Majority of dog owners fail to follow FDA pet food guidelines, study reveals

RALEIGH, N.C. — Millions of dog owners may be unknowingly putting themselves and their pets at risk, a new study warns. Researchers from North Carolina State University found a majority of U.S. dog owners are unaware of and don’t follow the FDA’s guidelines for safe pet food and dish handling.

Study authors believe nationwide efforts to improve education and implementation can reduce the occurrence of bacterial illness and contamination considerably. The preparation and handling of dog food can potentially pose a health risk to both humans and pets. This is especially true for those with weakened immune systems. Studies have recorded numerous examples of bacterial illness outbreaks among both humans and dogs as a direct result of contaminated dog food.

The Food and Drug Administration’s guidelines on how to properly and safely handle dog food and wash dishes are available online. However, study authors say there’s limited information on the internet and it’s also unclear how many people are even aware of the risk.

1 in 3 may be mixing dog food and human food

So, researchers surveyed a group of 417 dog owners to find out what American pet parents know. Incredibly, less than five percent were even aware of the guidelines! Many others, even if they were aware of the recommendations, failed to follow them.

For example, only a third told researchers they always wash their hands after feeding their pet. Only two-thirds prepare dog food on a separate surface from where they cook their own food. Notably, even the FDA’s current guidelines don’t mention using a separate food surface, despite the risk of cross-contamination.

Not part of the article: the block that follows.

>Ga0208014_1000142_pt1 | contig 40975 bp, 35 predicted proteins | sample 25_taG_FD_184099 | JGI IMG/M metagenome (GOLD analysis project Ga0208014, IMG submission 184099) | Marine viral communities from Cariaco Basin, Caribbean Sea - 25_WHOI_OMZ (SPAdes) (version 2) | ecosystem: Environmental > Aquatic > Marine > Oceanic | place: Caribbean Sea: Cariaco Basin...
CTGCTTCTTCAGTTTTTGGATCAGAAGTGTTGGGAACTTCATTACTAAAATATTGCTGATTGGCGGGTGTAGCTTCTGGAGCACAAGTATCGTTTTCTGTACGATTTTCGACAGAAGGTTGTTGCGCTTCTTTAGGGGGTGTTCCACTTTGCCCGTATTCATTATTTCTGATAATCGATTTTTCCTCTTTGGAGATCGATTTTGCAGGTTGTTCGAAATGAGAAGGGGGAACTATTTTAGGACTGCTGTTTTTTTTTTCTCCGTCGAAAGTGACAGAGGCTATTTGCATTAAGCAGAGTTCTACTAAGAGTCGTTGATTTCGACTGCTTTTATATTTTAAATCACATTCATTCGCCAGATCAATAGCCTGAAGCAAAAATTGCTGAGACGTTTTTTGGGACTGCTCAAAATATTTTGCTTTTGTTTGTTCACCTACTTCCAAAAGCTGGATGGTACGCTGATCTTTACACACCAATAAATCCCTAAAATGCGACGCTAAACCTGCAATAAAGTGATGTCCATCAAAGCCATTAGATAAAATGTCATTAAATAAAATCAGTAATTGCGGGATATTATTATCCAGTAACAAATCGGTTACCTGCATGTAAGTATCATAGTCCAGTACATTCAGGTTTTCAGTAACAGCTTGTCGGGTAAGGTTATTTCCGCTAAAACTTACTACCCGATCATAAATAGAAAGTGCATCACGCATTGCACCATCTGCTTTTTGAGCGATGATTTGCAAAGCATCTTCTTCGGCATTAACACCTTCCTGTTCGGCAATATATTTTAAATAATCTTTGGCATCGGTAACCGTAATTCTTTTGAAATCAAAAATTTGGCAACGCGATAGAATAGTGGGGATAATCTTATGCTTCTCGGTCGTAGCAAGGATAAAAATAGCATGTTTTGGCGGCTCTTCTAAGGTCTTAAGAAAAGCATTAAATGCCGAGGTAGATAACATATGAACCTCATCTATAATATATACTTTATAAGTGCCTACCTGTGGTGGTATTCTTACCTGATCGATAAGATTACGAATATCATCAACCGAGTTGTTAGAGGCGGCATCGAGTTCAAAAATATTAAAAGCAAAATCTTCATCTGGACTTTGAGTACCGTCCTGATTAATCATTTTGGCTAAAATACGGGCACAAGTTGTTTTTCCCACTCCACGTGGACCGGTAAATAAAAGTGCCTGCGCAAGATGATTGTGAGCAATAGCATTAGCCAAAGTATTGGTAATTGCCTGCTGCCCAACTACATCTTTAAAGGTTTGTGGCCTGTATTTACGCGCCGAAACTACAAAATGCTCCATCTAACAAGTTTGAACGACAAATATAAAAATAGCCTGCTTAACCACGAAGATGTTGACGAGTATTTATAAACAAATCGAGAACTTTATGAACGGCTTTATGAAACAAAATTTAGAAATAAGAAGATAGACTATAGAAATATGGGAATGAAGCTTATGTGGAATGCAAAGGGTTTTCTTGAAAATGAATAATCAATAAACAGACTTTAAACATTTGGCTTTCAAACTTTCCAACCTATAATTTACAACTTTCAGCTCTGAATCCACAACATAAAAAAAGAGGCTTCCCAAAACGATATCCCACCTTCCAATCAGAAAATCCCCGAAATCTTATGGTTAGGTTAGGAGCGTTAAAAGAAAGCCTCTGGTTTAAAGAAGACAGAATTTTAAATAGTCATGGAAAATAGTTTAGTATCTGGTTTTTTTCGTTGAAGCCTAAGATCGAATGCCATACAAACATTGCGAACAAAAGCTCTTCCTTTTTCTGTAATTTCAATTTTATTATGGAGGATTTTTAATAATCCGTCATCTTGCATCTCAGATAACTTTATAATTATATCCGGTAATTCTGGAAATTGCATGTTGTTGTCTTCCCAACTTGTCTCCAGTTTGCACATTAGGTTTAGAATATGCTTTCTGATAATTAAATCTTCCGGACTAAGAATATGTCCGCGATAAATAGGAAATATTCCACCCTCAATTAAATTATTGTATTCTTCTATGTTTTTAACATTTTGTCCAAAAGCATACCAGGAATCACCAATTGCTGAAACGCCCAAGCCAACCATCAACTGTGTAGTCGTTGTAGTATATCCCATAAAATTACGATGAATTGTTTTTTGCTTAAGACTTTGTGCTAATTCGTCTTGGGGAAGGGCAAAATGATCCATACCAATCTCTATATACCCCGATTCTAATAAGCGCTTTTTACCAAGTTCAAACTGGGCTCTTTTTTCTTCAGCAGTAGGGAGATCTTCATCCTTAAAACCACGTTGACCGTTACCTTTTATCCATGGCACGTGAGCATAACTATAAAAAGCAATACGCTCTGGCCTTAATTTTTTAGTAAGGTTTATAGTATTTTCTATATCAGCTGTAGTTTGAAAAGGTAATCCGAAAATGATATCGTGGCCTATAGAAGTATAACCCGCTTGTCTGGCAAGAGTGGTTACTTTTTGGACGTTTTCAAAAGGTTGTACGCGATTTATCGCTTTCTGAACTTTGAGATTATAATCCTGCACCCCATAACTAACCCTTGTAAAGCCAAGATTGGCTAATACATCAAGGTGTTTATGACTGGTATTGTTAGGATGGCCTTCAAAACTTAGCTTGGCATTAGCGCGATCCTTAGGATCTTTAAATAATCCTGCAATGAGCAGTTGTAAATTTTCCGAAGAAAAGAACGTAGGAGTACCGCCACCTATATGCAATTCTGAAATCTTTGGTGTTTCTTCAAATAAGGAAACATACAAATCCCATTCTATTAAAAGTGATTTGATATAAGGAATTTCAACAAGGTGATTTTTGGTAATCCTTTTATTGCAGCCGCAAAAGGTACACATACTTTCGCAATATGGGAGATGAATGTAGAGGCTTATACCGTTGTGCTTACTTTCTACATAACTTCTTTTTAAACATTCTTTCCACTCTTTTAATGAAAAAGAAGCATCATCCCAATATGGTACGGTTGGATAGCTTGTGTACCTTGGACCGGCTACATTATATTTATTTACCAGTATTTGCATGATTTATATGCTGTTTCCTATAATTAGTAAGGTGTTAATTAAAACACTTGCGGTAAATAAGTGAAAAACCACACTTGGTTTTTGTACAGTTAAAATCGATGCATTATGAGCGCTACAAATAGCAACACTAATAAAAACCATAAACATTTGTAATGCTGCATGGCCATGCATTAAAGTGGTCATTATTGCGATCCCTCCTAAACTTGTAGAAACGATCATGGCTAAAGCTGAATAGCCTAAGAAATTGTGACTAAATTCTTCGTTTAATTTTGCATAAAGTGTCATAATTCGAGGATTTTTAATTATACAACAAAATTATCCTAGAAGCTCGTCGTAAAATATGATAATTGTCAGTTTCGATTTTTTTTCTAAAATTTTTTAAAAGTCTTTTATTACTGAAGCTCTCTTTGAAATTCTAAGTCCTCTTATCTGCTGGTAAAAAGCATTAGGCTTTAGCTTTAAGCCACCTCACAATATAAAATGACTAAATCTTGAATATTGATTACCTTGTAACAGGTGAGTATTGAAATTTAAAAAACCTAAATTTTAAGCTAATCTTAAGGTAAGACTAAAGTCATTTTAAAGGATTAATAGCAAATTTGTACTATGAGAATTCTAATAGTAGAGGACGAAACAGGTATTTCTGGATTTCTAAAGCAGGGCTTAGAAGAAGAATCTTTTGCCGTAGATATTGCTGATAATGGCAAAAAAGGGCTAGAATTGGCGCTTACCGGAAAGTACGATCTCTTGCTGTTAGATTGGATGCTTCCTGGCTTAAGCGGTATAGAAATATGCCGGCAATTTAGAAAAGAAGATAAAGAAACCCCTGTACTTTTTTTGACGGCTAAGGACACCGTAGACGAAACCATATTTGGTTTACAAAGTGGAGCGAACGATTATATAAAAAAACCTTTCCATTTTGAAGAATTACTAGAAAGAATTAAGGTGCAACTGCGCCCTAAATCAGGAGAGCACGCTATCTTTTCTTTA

Next, the team tested 68 household dog food dishes for bacterial contamination. After that initial round of testing, researchers split the owners into three groups. Each group received different instructions for how to implement the food handling guidelines. Scientists tested these dishes again after one week.

Sure enough, dishes prepared by pet owners who implemented the FDA’s pet food handling guidelines, either alone or in combination with the FDA’s human food handling suggestions, showed significantly lower contamination levels.

While researchers admit their study was relatively small, they believe that more people need to be aware of how and why proper pet food handling is so important.

“Most pet owners are unaware that pet food bowls can be a hidden source of bacteria in the household. Knowing how to mitigate this risk and practice proper pet food storage and hygiene may make for a happier, healthier household,” study authors conclude in a media release.

The study is published in PLoS ONE.

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